Botnets Vs US Government

This was the title of my last post on the SecurityVibes website and relates to the July 4th cyber attacks on the US government that allegedly brought down several US government departments for days. There were several lessons to be learned from this attack but the one I want to focus on is the one that most organisations either don’t do or pay lip service to.

It isn’t technologically sexy, it doesn’t need to be costly, it vastly reduces the attack vector for botnets but if done badly can result in it being a total waste of everyone’s time. What is it?

On-going user security awareness education.

You see I’ve lost you now. Just because I didn’t talk about how easy it is to subvert SSL or the latest incarnation of Koobface or how the current Microsoft Directshow vulnerability is leading to more systems being compromised. Security Awareness Training is not sexy but it is vital and if it is not done correctly ends up being boring to the users and soon forgotten as a memory of something that wasted their work time.

However it is so absolutely crucial that organisations begin to understand its importance for their security posture that ENISA (the European Network and Information Security Agency) made it a top priority to get this message across to their member states in protecting Europe from Cyberwarfare, offering them free awareness videos and posters if that’s what it will take to help organisations put together a security awareness programme. At their conference in London, they brought in senior executives from international organisations to talk about what worked for them which resulted in a plethora of articles on top tips for organisations to implement a workable programme.

If you want to see what is possible in communicating simple messages to users then just think about how many times we tell users not to share or give away their passwords…yet they still do. Now have a look at how Barclays Bank have done it in this one and half minute video.

Because this aspect is so crucial to reducing the internal threat, cybercrime, the impact of employee related theft from the recession and system infections, I’ve listed some references below to free articles we’ve recently produced on this subject. Please do think about your security awareness posture. It is vital to yours and everyone else’s organisational and national security.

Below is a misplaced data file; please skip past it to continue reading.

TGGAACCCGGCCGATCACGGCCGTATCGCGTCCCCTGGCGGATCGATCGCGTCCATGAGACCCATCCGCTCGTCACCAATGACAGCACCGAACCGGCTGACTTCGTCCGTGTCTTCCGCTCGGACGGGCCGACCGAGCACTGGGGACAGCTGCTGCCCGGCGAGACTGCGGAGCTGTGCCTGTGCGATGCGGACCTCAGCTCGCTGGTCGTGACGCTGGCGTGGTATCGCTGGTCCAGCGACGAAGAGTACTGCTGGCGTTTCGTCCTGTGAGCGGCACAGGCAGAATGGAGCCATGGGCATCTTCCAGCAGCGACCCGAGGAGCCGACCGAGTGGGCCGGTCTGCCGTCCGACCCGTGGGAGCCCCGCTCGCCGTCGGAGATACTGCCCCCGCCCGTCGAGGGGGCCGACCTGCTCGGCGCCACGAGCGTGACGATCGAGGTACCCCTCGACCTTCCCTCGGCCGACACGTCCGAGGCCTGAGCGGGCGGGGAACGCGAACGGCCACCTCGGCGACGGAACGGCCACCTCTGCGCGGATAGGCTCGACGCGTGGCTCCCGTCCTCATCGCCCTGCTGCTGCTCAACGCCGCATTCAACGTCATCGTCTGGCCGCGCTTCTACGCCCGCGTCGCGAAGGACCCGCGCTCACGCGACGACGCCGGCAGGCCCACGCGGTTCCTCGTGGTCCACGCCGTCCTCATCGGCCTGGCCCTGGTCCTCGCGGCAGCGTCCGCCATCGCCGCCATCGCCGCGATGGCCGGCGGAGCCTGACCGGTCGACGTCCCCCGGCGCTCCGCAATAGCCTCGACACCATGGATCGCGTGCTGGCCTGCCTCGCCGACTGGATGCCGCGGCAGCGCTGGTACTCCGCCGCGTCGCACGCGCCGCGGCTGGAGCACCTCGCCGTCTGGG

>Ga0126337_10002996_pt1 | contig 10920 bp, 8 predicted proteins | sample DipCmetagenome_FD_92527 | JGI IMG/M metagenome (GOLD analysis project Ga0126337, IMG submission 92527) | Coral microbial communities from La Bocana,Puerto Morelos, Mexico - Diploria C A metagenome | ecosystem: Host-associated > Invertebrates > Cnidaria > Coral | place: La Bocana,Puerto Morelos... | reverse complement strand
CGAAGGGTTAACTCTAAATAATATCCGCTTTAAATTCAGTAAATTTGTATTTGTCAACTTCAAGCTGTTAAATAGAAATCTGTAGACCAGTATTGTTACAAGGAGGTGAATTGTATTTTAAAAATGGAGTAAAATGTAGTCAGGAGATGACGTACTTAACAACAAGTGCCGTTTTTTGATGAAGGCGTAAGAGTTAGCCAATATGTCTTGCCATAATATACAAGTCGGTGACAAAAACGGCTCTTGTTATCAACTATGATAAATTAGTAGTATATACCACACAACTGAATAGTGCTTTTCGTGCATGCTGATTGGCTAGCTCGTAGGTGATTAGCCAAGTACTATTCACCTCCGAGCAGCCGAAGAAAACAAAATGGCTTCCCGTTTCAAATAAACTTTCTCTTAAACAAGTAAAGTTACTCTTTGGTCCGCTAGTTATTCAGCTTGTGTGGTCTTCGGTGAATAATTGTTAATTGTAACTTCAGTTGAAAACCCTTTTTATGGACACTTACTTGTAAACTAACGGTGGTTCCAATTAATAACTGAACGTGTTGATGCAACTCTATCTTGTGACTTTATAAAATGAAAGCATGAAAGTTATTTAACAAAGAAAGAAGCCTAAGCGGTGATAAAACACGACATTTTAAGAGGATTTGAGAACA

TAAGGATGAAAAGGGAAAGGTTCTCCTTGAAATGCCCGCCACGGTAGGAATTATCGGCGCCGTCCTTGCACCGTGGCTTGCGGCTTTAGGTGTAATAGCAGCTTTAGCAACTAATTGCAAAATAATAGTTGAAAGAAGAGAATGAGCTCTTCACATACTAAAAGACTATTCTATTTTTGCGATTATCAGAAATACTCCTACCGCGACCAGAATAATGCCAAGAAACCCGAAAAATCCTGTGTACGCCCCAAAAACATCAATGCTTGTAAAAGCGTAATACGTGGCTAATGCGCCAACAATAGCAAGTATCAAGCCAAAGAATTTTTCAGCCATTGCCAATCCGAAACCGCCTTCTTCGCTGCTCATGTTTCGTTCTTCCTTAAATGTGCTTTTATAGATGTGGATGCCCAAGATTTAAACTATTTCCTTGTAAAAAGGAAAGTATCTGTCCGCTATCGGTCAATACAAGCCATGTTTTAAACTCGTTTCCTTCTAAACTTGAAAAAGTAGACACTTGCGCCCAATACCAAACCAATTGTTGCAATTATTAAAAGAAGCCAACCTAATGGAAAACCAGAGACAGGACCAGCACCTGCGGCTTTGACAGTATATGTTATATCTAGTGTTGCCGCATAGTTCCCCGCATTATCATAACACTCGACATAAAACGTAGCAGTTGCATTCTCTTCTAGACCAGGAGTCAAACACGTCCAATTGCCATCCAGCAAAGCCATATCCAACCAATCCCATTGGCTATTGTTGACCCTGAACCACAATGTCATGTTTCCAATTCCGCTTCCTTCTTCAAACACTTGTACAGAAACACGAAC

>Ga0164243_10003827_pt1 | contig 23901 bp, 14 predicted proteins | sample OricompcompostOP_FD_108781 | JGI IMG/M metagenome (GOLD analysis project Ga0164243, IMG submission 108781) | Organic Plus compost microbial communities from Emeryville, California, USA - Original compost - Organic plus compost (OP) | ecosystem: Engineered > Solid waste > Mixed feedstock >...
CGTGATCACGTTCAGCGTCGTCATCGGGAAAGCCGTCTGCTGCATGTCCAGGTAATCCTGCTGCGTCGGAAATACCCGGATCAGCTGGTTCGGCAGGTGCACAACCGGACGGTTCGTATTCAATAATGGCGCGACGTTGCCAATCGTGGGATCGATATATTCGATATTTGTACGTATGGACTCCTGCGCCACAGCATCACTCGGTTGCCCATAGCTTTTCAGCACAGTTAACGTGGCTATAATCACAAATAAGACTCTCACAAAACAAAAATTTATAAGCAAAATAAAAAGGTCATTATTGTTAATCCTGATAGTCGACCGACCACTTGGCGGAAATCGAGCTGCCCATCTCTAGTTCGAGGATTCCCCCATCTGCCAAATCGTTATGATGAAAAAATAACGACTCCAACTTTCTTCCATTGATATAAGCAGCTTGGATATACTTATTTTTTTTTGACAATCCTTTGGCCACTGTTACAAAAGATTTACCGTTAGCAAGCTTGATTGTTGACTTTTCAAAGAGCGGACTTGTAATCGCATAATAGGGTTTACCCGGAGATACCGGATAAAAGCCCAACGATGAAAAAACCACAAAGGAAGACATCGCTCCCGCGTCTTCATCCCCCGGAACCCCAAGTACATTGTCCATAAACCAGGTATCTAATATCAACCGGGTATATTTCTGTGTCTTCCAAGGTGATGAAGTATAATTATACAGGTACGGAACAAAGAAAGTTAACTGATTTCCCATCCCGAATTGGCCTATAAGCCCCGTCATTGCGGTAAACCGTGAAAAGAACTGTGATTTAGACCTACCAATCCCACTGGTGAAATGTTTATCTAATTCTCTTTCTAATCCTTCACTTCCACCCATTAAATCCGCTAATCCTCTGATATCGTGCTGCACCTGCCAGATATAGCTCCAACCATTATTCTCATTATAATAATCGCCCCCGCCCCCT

References

SecurityVibes Article: Security Awareness Initiatives: Top Lessons Learned from CISOs 1
http://bit.ly/XFghk
SecurityVibes Podcast: James Gay, CISO for Travelex on User Education
http://bit.ly/ngJkC
SecurityVibes Article: Going for a coffee? Lock Your Desktop First
http://bit.ly/27upN

Ben Chai

About Ben Chai

Ben Chai is a founding director of Incoming Thought Limited a company which specialises in whitepapers and education for corporations in the area of security. Incoming Thought has worked with several organisations such as the Forum of Incident Response and Security Teams, Security Vibes and The Corporate Executive Program. Ben has also been technically involved in several major deployments of Windows technologies (Active Directory, Microsoft SMS, Windows NT, Microsoft Exchange) to blue chip corporations such as Royal Bank of Scotland, Citibank, Total Oil and worked with several businesses in the capacity as a security consultant, helping them with hardening their systems and security processes. Further articles on security matters from Ben Chai can be found in Computer Weekly, ITproportal, Infosecurity from Elsevier and the Incoming Thought Twitter account.

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One Response to Botnets Vs US Government

  1. Hawk
    Rob July 12, 2009 at 5:22 pm #

    The software security industry seems to accept the idea that it is in an arms race, and that it always will be in an arms race. Companies rig ad hoc setups to satisfy momentary blips in the riddled networks around the world. Coupled to that are the turgid operating systems that make checking assaults tedious and often critical. If we can plan on getting back to the moon, why can’t we conjure up a notion of secure packets moving across networks, and politically dominated backbones, with a realistic assessment – read recent accusations against Korea and Russia notwithstanding – of what is at stake. Is that dialog even on anyone’s radar?

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